about 1 for a = 0.05 when b = 0.20 .
f ¼ r
N ¼ f 2
For the one-way ANOVA model, Cohen’s values of
0.10, 0.25, and 0.40 were used to calculate the minimal
sample size at significance levels of 0.05 and 0.01
respectively. These results are shown in Table 3 and Fig. 4.
Statistical power and effect size of postmortem studies
In order to show the poor statistical power of postmortem
studies, a number of studies were selected for post hoc
testing on the sample size in order to determine the
achieved power. For calculations GPower was used [
First, the effect size for a number of postmortem studies
(n = 22) was calculated. This data is shown in Table 4.
Significance level and statistical power were set at 0.05 and
0.80 respectively. A mean effect size of 0.46 (SD = 0.30)
k, group size; values are calculated in GPower [
Fig. 4 Influence of f and k on the sample size
This effect size was used to calculate the achieved
statistical power of another group of postmortem studies
(n = 5). A priori, the significance was set at 0.05. The
results are shown in Table 5. Only for the studies of Mao
et al. [
] and Laiho and Penttila¨ [
] was the achieved
statistical power sufficient (i.e., a value greater than 0.80).
In all other cases, the statistical power was less than 0.80,
which means there is a reasonable probability of a type-II
error. Despite these low power values, the risk of
falsenegative results are not discussed. An example of a
falsenegative result is that no significant difference is found in
concentration while in fact there is a significant difference.
In other words, the null hypothesis (H0) has been falsely
N (k = 3)
N (k = 4)
N (k = 5)
N (k = 8)
N (k = 10)
Achieved power was calculated using GPower [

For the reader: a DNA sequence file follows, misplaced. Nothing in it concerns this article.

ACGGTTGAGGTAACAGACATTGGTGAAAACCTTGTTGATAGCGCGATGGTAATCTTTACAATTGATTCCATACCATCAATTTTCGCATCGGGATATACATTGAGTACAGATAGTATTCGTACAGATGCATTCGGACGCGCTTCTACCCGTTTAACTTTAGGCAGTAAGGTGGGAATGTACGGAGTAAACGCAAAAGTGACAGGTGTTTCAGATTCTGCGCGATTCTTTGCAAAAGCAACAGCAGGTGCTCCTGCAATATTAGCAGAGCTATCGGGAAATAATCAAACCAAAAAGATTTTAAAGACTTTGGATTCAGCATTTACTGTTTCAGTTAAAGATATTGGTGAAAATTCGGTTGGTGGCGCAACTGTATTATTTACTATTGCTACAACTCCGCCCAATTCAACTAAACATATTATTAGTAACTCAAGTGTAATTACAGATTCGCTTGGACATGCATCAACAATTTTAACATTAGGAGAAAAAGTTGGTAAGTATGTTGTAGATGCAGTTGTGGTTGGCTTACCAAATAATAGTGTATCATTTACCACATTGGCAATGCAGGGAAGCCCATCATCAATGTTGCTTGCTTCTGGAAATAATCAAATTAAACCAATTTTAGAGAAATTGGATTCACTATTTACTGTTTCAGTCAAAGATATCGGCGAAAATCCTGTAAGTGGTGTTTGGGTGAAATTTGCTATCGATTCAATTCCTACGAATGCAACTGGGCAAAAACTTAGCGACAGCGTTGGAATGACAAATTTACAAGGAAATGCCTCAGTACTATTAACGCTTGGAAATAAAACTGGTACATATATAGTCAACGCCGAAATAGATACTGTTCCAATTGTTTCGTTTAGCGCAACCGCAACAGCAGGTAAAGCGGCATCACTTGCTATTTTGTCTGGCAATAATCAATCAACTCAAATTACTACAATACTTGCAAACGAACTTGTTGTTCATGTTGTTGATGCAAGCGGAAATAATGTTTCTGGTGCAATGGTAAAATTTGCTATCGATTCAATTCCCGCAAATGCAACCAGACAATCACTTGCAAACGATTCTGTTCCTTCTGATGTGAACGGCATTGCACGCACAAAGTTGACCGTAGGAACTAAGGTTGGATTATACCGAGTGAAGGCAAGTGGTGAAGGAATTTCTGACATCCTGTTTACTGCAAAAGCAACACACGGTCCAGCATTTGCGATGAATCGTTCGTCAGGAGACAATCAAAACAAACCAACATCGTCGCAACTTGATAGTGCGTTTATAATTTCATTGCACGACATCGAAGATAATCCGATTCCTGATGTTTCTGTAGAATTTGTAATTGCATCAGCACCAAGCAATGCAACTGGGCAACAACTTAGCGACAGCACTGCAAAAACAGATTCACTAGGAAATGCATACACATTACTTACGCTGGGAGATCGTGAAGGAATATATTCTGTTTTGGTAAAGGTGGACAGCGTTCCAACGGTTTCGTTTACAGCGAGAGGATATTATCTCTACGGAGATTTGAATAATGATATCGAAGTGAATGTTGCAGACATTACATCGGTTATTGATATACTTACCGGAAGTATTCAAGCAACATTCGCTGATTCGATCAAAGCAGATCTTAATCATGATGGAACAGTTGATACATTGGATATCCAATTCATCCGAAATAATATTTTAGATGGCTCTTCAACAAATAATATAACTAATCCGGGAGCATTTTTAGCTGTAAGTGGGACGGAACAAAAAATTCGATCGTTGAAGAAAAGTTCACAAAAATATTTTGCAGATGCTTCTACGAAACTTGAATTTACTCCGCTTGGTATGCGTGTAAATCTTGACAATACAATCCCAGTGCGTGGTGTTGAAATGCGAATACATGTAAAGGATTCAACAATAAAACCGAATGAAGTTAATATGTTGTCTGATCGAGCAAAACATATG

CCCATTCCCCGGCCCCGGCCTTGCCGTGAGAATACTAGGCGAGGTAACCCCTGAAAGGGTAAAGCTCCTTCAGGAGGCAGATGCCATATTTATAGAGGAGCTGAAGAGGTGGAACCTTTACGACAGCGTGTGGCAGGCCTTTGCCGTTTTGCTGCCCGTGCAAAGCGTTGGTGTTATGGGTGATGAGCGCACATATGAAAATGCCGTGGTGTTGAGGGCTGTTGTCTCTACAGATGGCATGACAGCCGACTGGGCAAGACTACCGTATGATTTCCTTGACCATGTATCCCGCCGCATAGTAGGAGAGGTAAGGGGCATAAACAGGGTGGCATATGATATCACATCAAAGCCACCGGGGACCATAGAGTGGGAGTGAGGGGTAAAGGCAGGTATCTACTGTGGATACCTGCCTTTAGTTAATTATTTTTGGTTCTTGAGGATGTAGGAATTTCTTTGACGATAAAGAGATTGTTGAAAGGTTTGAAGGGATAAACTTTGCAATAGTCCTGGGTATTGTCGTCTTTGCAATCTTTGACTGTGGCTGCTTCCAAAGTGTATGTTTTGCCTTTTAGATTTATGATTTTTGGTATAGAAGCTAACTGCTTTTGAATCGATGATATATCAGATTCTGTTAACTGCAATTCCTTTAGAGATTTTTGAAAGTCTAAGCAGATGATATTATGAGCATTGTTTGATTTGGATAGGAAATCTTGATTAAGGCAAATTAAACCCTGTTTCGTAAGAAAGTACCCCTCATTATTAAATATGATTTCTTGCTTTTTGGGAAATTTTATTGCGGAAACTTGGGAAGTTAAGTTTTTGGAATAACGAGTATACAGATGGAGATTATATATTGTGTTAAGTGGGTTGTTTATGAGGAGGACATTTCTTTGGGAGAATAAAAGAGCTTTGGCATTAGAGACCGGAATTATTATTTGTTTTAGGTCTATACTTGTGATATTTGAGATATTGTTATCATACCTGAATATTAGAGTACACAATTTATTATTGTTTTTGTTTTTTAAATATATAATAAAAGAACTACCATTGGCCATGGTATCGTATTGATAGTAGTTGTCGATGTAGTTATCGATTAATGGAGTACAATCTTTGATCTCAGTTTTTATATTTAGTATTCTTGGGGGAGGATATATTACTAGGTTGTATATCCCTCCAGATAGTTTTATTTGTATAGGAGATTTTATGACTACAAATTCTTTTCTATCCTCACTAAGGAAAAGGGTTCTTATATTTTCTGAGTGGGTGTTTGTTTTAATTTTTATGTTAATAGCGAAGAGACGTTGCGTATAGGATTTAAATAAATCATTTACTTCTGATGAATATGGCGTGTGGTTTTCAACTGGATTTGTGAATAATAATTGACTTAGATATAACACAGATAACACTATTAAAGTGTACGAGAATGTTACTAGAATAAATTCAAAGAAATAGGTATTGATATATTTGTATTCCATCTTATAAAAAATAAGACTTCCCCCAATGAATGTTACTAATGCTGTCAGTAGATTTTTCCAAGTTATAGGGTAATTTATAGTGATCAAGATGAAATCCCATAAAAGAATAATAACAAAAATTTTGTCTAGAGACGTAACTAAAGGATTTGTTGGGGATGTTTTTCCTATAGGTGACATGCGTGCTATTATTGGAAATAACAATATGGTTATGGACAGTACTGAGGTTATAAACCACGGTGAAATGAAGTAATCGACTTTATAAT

]. Post hoc testing was performed using a one-way
ANOVA model with fixed effects
a Groups were not divided into equal numbers
Discussion and conclusion
Power analysis can be a useful tool in determining the
sample size needed for qualitative and quantitative
postmortem experiments. Examples of postmortem qualitative
and quantitative research are determining the degree of
] and measuring postmortem vitreous
]. However, in order to calculate the sample
size, values have to be set subjectively.
That can be a cause of choosing a random sample size in
postmortem research. Sample size determination and
achieved statistical power are rarely discussed in
postmortem studies. However, it is important to discuss these
parameters in order to establish the reliability of the
This study is the first to demonstrate that postmortem
studies lack statistical power. In order to achieve sufficient
power, Tables 2 and 3 can be used for obtaining a minimal
sample size for common values of significance and
statistical power. However, it should always be checked a
posteriori if the set levels of power and significance are
achieved by performing a post hoc test. Nevertheless,
An effect size has been estimated for postmortem
The statistical power of postmortem studies is poor.
Power analysis should be performed in order to
enhance statistical power of postmortem studies.